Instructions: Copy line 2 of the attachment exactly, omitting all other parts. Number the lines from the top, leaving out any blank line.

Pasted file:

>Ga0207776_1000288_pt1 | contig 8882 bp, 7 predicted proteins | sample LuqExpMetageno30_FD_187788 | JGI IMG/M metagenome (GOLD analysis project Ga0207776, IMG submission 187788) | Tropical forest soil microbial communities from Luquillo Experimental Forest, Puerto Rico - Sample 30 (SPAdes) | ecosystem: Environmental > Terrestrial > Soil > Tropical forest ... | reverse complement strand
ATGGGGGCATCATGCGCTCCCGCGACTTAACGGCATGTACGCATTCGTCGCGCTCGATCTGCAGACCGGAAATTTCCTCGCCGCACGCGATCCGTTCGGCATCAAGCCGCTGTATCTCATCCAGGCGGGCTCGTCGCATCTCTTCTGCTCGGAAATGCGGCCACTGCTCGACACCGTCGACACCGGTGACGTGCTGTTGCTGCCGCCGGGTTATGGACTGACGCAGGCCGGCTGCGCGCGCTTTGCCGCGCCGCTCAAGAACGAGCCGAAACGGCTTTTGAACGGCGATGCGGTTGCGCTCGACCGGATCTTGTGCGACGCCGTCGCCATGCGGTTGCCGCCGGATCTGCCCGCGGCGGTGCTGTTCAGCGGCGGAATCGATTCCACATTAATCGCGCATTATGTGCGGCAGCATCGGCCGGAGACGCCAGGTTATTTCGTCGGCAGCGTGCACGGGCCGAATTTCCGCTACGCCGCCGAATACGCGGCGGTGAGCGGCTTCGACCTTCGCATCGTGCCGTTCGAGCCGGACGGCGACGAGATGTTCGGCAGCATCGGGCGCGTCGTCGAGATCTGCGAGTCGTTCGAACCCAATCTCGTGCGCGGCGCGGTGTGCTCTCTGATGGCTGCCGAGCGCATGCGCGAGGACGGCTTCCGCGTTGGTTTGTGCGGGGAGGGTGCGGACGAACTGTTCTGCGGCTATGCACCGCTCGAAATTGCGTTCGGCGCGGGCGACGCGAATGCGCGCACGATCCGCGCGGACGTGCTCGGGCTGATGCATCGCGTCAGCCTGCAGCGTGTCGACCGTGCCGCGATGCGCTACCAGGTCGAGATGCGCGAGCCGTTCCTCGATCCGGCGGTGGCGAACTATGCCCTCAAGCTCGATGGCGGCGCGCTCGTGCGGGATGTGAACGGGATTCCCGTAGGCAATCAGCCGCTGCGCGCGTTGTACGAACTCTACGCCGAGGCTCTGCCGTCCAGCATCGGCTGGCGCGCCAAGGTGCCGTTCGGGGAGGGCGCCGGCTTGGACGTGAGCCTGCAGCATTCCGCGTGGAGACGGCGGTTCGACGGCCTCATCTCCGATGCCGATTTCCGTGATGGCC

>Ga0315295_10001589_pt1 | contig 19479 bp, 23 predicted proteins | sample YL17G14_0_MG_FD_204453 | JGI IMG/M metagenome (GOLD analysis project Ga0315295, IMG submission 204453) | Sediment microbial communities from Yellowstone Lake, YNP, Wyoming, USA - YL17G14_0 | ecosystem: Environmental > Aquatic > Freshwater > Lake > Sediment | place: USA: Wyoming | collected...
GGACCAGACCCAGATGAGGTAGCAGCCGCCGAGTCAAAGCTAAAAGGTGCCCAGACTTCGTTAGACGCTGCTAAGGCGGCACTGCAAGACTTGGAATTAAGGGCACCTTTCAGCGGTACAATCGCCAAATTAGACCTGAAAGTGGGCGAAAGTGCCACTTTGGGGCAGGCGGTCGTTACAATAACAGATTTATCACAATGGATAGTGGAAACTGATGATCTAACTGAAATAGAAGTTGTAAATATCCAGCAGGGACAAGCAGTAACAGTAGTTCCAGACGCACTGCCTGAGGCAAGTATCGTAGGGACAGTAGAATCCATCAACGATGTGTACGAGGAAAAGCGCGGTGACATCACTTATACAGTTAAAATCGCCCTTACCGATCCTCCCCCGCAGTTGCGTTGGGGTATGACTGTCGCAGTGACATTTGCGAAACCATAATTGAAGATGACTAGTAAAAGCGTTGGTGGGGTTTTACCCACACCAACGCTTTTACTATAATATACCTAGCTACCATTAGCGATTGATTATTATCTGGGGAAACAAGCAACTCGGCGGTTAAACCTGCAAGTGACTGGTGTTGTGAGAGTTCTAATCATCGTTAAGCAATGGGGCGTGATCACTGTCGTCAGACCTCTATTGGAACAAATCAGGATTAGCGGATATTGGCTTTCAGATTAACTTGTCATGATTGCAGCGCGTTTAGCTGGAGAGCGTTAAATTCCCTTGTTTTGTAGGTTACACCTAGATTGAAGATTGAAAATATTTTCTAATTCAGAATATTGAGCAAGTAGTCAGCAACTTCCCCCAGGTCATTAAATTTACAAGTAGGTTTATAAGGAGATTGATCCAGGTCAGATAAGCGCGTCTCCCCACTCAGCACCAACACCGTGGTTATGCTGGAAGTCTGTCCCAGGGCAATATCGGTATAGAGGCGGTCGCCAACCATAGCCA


ATGGGGGCATCATGCGCTCCCGCGACTTAACGGCATGTACGCATTCGTCGCGCTCGATCTGCAGACCGGAAATTTCCTCGCCGCACGCGATCCGTTCGGCATCAAGCCGCTGTATCTCATCCAGGCGGGCTCGTCGCATCTCTTCTGCTCGGAAATGCGGCCACTGCTCGACACCGTCGACACCGGTGACGTGCTGTTGCTGCCGCCGGGTTATGGACTGACGCAGGCCGGCTGCGCGCGCTTTGCCGCGCCGCTCAAGAACGAGCCGAAACGGCTTTTGAACGGCGATGCGGTTGCGCTCGACCGGATCTTGTGCGACGCCGTCGCCATGCGGTTGCCGCCGGATCTGCCCGCGGCGGTGCTGTTCAGCGGCGGAATCGATTCCACATTAATCGCGCATTATGTGCGGCAGCATCGGCCGGAGACGCCAGGTTATTTCGTCGGCAGCGTGCACGGGCCGAATTTCCGCTACGCCGCCGAATACGCGGCGGTGAGCGGCTTCGACCTTCGCATCGTGCCGTTCGAGCCGGACGGCGACGAGATGTTCGGCAGCATCGGGCGCGTCGTCGAGATCTGCGAGTCGTTCGAACCCAATCTCGTGCGCGGCGCGGTGTGCTCTCTGATGGCTGCCGAGCGCATGCGCGAGGACGGCTTCCGCGTTGGTTTGTGCGGGGAGGGTGCGGACGAACTGTTCTGCGGCTATGCACCGCTCGAAATTGCGTTCGGCGCGGGCGACGCGAATGCGCGCACGATCCGCGCGGACGTGCTCGGGCTGATGCATCGCGTCAGCCTGCAGCGTGTCGACCGTGCCGCGATGCGCTACCAGGTCGAGATGCGCGAGCCGTTCCTCGATCCGGCGGTGGCGAACTATGCCCTCAAGCTCGATGGCGGCGCGCTCGTGCGGGATGTGAACGGGATTCCCGTAGGCAATCAGCCGCTGCGCGCGTTGTACGAACTCTACGCCGAGGCTCTGCCGTCCAGCATCGGCTGGCGCGCCAAGGTGCCGTTCGGGGAGGGCGCCGGCTTGGACGTGAGCCTGCAGCATTCCGCGTGGAGACGGCGGTTCGACGGCCTCATCTCCGATGCCGATTTCCGTGATGGCC